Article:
If I never met my paternal grandfather, I was very close to my maternal grandfather. He was a very nice person. I loved him with all my heart. He was the first person who taught me English; I remember how he encouraged my mother to put me and my brother to an English course in Malang. My Mom didn’t have enough money at that time, as my Dad was back in school, but my grandfather helped out although his monthly pension was not really that much.
Today, I went to Makam Taman Pahlawan Kalibata with my maternal grandmother, Auntie, and Dela for “ziarah”. We Muslims are encouraged to visit the cemetery before the holy month Ramadan. The weather was very hot, couldn’t complain because it’s Jakarta. We were lucky my grandfather’s tomb was not so far away from the entrance, and that’s because he died in 1967.
We poured the rose water into his tomb and the flowers we had bought at the entrance. We prayed for his peacefulness. I managed to take some good pictures, trying to look like a professional photographer. After 15 minutes being exposed in the sun, I began to sweat like crazy. My face turned to red and I felt like jumping into a big swimming pool.
One thing I like about Taman Makam Kalibata is the fact that it’s so neat. Compared to other cemeteries like Karet, Kalibata is so nice and organized. I always joke this fact by saying, “Military men are so neat, even when they’re dead.”
I hope my grandfathers are resting in peace.
I always thought taking a becak at night is a very romantic experience. So when my girlfriend suddenly shouted excitedly, “Look, there’s a becak!” while walking at Braga, Bandung, I spontaneously replied, “Let’s go around the city with it.”
I could see her approval to my idea. She looked so happy and couldn’t wait to jump into the becak’s small seat. I asked the “abang” becak how much I needed to pay to go around Alun-Alun with his becak; he answered politely with his Sundanese accent, “20 ribu aja atuh.” We almost had an argument to get a cheaper price, but soon realized that it would be too cruel to bargain (realizing that we’re not that thin).
Bandung’s weather proved to be so much more breathable than Jakarta’s and circling around Braga and Alun-Alun with becak was indeed a romantic experience. We didn’t talk that much during our ride. Perhaps, we were squeezing our bodies too hard on the small becak’s seat. But we still managed to smile and admired the excitement riding the becak. It had been so long since our last becak experience.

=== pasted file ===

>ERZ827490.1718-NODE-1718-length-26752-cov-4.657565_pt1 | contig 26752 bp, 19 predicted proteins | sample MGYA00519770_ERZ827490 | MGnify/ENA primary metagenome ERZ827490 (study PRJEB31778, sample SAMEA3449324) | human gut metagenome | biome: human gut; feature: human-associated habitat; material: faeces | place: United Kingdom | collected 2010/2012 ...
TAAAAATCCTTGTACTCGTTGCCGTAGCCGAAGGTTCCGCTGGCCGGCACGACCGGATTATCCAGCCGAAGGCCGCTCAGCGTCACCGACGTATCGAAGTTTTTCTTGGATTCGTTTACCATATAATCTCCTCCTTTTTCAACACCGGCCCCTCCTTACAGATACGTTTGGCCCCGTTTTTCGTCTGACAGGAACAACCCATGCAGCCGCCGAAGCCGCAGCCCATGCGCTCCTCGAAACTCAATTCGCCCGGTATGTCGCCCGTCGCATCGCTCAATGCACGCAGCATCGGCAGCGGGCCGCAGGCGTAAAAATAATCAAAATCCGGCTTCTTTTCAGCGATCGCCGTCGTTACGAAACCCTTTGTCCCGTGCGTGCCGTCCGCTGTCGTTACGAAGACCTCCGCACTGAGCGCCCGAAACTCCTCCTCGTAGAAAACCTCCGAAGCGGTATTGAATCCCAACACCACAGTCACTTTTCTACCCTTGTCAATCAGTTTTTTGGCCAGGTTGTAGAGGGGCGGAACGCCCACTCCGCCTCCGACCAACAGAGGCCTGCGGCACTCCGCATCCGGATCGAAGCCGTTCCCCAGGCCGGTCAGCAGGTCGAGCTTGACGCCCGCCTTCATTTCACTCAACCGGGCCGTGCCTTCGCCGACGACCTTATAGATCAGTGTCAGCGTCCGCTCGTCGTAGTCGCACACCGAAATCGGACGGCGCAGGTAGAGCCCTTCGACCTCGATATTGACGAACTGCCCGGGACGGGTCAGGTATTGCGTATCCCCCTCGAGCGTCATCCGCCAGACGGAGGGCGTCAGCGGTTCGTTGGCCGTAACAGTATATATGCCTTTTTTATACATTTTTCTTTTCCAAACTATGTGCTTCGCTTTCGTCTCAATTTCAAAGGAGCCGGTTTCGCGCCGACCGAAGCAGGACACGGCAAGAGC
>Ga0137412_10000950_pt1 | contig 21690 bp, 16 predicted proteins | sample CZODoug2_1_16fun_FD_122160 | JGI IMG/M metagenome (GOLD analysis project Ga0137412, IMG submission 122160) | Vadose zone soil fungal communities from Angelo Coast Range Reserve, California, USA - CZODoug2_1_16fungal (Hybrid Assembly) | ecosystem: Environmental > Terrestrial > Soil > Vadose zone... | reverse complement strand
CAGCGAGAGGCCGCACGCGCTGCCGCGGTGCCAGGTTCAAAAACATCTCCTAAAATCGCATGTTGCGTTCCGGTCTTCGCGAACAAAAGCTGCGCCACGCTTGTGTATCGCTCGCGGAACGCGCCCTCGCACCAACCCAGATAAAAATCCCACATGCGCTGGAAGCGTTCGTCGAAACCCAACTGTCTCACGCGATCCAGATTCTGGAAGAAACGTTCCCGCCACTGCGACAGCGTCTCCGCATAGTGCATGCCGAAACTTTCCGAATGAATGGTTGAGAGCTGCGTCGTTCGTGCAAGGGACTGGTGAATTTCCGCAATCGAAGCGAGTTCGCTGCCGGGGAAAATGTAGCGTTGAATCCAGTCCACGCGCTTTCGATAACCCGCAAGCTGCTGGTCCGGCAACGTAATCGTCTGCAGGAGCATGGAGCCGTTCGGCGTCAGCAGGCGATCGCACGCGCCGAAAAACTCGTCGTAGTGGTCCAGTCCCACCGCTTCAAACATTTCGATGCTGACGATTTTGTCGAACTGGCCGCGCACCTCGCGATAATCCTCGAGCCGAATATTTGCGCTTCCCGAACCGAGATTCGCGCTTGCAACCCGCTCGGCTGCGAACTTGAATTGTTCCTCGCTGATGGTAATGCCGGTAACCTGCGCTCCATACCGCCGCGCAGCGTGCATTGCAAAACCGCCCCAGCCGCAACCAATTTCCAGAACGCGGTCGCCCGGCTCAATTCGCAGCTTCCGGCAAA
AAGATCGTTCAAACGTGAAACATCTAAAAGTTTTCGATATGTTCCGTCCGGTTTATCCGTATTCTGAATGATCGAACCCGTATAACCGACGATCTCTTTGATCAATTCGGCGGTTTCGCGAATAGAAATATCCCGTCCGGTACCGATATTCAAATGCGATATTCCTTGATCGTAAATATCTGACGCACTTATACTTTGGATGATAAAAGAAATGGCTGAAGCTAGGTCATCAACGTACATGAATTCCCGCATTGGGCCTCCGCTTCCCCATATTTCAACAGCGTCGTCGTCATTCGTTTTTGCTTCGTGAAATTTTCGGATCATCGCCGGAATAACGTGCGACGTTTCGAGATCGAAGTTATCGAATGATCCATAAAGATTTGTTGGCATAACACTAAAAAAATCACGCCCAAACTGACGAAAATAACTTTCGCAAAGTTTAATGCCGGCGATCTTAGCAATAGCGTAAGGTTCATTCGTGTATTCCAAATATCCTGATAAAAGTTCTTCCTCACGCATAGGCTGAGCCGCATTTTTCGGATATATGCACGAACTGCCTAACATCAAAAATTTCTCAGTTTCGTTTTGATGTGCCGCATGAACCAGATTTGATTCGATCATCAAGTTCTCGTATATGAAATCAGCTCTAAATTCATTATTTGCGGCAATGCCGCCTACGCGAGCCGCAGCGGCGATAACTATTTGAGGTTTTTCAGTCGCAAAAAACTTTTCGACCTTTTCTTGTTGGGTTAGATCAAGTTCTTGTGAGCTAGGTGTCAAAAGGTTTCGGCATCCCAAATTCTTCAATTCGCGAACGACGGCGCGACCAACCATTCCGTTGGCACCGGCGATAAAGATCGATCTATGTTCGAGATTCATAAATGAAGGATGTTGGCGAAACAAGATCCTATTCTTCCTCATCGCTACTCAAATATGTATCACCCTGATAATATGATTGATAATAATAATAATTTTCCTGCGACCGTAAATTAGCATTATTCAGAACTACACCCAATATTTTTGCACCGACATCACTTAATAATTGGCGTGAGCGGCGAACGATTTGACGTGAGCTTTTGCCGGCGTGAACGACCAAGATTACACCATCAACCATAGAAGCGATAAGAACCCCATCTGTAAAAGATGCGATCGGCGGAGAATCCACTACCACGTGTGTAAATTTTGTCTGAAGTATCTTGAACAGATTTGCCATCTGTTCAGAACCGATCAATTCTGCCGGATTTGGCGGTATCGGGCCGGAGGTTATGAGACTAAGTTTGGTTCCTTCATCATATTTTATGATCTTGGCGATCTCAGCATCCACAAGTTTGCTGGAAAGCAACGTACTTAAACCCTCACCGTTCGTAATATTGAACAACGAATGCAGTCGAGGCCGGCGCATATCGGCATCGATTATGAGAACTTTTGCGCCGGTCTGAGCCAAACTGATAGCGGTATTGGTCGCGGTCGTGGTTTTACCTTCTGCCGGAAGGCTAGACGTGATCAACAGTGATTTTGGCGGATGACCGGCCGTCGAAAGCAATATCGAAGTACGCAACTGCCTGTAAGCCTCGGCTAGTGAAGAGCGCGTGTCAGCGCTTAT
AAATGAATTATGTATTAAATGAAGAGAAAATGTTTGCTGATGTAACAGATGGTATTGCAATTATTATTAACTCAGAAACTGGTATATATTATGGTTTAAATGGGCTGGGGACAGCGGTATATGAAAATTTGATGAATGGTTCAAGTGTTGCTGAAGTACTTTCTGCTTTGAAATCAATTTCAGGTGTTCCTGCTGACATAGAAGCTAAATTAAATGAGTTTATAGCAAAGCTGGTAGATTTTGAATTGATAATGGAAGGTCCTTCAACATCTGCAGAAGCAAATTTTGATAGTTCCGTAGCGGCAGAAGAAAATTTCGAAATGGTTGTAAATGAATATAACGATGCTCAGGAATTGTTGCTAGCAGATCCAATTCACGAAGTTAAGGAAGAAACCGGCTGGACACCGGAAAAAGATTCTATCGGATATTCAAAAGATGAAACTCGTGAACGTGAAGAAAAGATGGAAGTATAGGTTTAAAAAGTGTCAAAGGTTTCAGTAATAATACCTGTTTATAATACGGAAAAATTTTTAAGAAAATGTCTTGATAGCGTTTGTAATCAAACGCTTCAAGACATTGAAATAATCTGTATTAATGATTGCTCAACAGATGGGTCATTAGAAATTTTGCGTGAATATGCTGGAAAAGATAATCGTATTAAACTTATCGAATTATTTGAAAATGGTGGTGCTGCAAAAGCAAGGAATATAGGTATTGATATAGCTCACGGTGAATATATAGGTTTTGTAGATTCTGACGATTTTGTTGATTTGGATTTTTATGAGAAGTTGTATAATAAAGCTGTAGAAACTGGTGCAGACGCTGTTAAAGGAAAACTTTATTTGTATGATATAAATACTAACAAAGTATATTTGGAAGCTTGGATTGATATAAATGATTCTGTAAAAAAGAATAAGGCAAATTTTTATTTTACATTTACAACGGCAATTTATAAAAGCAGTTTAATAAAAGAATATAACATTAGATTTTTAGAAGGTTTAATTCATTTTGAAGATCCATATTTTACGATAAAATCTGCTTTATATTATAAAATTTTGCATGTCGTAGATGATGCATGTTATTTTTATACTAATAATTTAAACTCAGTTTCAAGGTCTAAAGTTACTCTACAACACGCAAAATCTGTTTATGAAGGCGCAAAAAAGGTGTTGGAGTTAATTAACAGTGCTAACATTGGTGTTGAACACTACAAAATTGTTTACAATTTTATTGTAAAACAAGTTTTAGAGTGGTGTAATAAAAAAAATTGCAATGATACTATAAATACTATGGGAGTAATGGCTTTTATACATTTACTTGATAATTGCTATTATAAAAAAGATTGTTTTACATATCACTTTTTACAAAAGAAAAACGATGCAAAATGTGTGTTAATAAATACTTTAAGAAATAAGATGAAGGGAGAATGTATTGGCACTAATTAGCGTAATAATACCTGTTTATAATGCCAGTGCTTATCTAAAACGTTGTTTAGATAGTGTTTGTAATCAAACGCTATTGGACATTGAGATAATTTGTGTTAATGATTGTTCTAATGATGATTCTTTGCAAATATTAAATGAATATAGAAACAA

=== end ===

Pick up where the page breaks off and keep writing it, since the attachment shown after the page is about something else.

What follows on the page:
From our seat we could hear how the tukang becak was trying so hard to keep his vehicle moving. I felt so guilty for being too fat. I told myself if only I could replace him and let him sit instead and enjoy the scenery; but soon changed my mind, not wanting to let myself embarrassed.
One thing we learned from having our first becak experience in Bandung was the fact that it wasn’t easy to take pictures while being on the seat of a becak. My girlfriend tried her best to hold her pocket-sized camera at the right angle, but she just couldn’t get a good picture. And she gave up.
But again really, taking a becak ride was indeed a fun experience (and romantic too, depending whom you’re with). It felt so peaceful to have the soft wind hit our faces. The sound of cars, motorcycles, and people walking by somehow felt like God’s beautiful symphony from our becak’s seat. Not to mention how were surrounded by old and colonial buildings.
I wish it would’ve lasted so much longer. If only the tukang becak had been stronger, I would probably have asked him to take us not only Braga and Alun-Alun but the whole city Bandung with his becak. But I knew he had to take a rest, he was already losing his breath when we finally told him to stop.
I didn’t have the heart to give his Rp 20,000 that he had asked. Instead, I gave him an extra Rp 5,000 for his generosity. He smiled and looked happy. I said, “No, I thank you. You just gave us a happy experience!”